In the compact nation of Liechtenstein, the approach to raising children diverges from the conventional schooling path. Children can delay formal education until the age of seven, granting them ample time for outdoor play and exploration. Despite this, Liechtenstein maintains an impressive 100% literacy rate among its children, demonstrating the effectiveness of this unique educational approach. Moreover, the country offers an abundance of convenient hiking trails suitable for families with prams, providing opportunities for outdoor adventures.
The charming trails often feature enchanting carvings that captivate children’s imaginations, contributing to their sense of wonder and exploration. This distinctive upbringing encourages a balance between formal education and outdoor engagement, fostering both a love for learning and a connection with nature. In Liechtenstein, child-rearing intertwines unconventional educational practices with the beauty of the outdoors, shaping a truly distinct childhood experience. (Lonely Planet).
In Italy, you learn how to work with hammers and saws at a very young age. It doesn’t matter if you barely know how to tie your shoes, if you’re at a Reggio school, you’re going to know how to use a hammer. Schools near the Reggio Emilia region of Italy encourage their kids to pursue creativity through woodworking. Children will develop their problem-solving skills by building small pieces of wood art. Italians are also fully invested in family and cultural life. Italians are naturally generous and love feeding their friends and family, which is why they have such a large network of connections around them at all times.
Late at night, you’ll see families of all ages strolling around town and walking through the city. Stephanie Yoder, who moved to Italy from the USA, said, “Being able to send Marcella to daycare half the day has been one of the greatest blessings of this move. She loves it, she’s learning Italian, her social skills are improving, and Mike and I have a chance to get work done without constantly handing her off to each other.” Daycare is a lot more affordable in Italy, which makes raising a child much easier. The cost of Italian universities is very low, especially when compared to their American counterparts. To top it all off, Italy offers wonderful healthcare (Content O Italiano).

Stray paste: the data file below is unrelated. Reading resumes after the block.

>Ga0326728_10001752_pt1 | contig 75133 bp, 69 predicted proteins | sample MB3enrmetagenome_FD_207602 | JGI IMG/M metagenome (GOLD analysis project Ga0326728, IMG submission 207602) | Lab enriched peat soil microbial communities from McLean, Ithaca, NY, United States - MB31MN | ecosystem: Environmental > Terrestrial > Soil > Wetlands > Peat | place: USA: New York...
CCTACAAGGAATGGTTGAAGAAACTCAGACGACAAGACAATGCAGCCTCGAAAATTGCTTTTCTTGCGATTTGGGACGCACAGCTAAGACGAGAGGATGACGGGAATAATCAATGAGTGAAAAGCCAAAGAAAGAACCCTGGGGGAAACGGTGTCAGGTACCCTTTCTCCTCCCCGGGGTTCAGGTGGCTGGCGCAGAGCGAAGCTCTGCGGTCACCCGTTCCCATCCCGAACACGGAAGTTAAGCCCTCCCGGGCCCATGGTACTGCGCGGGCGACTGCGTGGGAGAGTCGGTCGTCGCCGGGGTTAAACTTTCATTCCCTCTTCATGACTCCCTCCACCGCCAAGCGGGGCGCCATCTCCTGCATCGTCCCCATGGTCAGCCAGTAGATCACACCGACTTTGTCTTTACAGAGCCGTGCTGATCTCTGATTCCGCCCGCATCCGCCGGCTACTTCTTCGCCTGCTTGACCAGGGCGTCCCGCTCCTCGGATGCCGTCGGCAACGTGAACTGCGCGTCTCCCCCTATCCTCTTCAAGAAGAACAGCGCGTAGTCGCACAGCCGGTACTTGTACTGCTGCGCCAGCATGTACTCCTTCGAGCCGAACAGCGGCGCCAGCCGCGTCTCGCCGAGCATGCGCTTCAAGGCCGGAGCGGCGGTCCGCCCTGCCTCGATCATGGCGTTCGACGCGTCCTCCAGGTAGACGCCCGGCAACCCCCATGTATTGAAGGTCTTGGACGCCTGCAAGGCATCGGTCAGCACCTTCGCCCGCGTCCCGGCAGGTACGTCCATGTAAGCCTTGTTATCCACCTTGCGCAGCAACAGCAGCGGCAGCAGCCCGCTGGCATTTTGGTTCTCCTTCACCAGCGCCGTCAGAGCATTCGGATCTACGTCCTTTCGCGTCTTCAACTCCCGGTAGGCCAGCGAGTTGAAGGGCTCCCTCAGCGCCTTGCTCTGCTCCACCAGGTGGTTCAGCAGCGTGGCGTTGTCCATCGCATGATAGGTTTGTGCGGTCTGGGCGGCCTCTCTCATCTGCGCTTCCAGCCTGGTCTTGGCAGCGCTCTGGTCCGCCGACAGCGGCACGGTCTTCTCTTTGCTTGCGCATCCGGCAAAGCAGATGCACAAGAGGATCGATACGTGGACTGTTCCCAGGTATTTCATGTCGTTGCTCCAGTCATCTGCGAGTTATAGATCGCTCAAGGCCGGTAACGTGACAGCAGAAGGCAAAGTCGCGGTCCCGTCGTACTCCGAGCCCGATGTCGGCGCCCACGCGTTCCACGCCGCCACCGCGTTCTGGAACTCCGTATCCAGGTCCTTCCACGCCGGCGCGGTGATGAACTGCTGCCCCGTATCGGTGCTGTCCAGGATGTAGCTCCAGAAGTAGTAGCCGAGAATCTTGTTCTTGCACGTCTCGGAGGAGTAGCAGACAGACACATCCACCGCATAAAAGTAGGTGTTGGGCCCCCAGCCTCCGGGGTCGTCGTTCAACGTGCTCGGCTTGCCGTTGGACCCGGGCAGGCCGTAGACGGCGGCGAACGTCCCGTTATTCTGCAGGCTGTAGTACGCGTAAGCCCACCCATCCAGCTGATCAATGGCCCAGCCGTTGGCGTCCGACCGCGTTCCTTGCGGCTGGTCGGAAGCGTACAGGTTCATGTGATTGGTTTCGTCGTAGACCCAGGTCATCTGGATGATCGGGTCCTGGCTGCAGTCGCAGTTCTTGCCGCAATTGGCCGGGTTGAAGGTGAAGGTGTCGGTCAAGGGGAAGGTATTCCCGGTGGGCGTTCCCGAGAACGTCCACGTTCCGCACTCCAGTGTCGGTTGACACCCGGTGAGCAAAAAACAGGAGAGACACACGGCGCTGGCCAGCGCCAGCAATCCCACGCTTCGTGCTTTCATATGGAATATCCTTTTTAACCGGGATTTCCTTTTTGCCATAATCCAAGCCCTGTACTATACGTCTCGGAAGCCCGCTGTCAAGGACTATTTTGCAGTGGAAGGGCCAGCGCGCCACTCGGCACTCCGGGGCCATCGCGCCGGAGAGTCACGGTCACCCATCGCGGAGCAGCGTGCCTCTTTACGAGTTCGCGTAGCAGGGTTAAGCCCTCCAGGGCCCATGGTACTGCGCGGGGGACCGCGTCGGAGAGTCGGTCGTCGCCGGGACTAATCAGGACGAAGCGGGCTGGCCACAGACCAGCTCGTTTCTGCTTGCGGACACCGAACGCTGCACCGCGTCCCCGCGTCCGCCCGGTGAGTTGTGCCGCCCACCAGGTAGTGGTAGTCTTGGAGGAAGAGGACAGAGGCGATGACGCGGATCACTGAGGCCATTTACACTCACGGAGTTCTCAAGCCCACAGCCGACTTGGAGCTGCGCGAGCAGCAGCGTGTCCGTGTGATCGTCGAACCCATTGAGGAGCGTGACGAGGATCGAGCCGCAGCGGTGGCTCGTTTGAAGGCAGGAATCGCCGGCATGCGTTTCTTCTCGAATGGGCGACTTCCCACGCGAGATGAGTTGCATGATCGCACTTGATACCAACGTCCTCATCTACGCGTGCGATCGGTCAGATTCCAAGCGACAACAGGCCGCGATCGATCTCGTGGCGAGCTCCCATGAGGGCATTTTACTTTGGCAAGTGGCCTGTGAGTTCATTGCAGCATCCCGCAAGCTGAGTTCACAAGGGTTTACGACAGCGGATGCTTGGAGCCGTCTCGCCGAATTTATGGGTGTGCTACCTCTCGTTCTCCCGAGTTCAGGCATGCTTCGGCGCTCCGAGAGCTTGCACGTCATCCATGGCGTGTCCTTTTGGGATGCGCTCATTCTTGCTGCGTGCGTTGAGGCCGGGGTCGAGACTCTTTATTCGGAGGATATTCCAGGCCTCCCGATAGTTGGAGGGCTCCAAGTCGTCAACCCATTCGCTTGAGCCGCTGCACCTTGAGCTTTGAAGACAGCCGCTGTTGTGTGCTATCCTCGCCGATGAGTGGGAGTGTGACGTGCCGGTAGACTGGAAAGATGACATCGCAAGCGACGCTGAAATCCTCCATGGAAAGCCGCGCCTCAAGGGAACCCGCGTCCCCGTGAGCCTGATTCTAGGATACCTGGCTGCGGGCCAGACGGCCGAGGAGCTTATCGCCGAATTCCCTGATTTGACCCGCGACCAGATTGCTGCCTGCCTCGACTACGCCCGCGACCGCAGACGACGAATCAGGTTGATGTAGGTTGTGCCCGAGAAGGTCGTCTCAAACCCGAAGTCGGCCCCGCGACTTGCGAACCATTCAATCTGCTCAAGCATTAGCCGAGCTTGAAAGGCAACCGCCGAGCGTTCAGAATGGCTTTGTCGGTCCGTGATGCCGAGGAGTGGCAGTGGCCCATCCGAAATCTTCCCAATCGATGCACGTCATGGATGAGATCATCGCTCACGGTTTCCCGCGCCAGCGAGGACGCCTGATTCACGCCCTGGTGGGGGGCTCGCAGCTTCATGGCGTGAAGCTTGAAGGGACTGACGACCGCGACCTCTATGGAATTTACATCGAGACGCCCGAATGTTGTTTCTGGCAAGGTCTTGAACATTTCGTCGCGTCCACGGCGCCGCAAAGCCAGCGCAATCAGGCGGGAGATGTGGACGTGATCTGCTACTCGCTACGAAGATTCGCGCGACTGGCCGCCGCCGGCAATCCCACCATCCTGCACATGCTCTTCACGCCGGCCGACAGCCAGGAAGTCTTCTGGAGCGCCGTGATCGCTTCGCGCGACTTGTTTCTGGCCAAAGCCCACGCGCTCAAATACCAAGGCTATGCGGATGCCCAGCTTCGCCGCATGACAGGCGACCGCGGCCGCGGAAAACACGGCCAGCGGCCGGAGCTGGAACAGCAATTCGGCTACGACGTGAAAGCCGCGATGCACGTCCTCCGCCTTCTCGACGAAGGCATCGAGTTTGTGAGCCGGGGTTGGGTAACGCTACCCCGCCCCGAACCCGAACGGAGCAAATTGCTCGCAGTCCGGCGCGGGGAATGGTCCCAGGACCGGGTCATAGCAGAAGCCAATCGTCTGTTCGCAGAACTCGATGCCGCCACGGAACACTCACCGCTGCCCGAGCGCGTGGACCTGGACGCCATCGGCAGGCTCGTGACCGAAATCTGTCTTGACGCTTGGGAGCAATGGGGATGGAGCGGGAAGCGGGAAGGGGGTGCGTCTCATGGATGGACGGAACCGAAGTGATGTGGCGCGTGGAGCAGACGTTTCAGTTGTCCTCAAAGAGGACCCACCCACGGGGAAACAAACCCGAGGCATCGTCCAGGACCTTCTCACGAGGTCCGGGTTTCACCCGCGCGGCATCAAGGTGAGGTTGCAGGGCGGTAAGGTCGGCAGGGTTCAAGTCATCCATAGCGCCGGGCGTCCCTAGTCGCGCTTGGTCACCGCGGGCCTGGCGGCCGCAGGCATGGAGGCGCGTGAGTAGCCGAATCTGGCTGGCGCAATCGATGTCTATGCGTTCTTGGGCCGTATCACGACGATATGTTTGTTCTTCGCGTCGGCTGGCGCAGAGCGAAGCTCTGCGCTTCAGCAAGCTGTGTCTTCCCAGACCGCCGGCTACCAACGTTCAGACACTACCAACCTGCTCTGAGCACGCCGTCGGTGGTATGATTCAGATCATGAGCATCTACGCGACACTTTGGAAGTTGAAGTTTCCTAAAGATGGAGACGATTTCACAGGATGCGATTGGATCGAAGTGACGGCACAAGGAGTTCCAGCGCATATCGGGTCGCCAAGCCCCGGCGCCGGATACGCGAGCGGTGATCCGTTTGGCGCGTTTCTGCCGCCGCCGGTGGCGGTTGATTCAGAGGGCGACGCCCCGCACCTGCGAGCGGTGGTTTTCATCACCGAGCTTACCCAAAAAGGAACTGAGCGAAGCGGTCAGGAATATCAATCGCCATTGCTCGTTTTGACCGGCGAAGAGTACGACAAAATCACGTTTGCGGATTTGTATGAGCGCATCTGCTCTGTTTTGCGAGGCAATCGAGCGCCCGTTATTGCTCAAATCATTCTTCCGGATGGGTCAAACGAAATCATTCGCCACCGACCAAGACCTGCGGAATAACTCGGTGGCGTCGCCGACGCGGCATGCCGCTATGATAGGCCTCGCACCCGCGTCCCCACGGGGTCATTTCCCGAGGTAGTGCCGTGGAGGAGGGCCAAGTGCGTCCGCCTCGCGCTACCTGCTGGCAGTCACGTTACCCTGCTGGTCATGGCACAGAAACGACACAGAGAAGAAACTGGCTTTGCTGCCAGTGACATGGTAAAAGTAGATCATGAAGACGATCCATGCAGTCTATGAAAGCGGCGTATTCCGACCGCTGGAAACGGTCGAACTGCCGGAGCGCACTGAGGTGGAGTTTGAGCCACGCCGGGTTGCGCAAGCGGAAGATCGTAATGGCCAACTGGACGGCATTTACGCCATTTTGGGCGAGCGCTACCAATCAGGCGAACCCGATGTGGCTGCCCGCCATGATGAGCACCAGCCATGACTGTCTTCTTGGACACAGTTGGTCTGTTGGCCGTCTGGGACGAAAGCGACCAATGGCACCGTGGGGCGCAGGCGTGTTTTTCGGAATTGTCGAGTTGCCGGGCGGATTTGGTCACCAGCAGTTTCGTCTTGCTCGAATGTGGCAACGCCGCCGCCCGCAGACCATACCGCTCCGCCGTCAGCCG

Moroccan families are tight-knit and often spend a lot of time together. Extended family members are involved, and a lot of the time, grandparents, aunts, uncles, and siblings will get involved in raising the kids. Respect plays a big part in the Moroccan lifestyle, and respecting elders is important. Children also emphasize family matters over individualism, and prioritizing the needs of the family is more important than prioritizing their own needs.
If their family raises their children in Islam, then many Islamic, religious practices are put into place, like praying and fasting, especially during the month of Ramadan. Children are often celebrated in Morocco, and there’s something very unifying in tradition. Even though parents in Morocco can be tough on their children in some aspects, it works out (Smart Homeschooler).
You don’t have to worry about after-school sports or classes in Spain. It doesn’t go hand in hand with raising children in Spain. Because playfulness and exploration are important pieces of Spanish parenting, parents encourage children in Spain to run around outside. Children will often run around outside, in town, unsupervised.
Compare this to the hyper-vigilant and structured parenting styles of American families, who drive their children to and from school and always keep an eye on their whereabouts. And not only that, but Spain has fantastic weather year-round, so your child can spend time outside for most of the year. Parents include their children in everything they do, and family get-togethers happen more often than not. Children also receive free healthcare and dental care, which is another perk (Micasamo).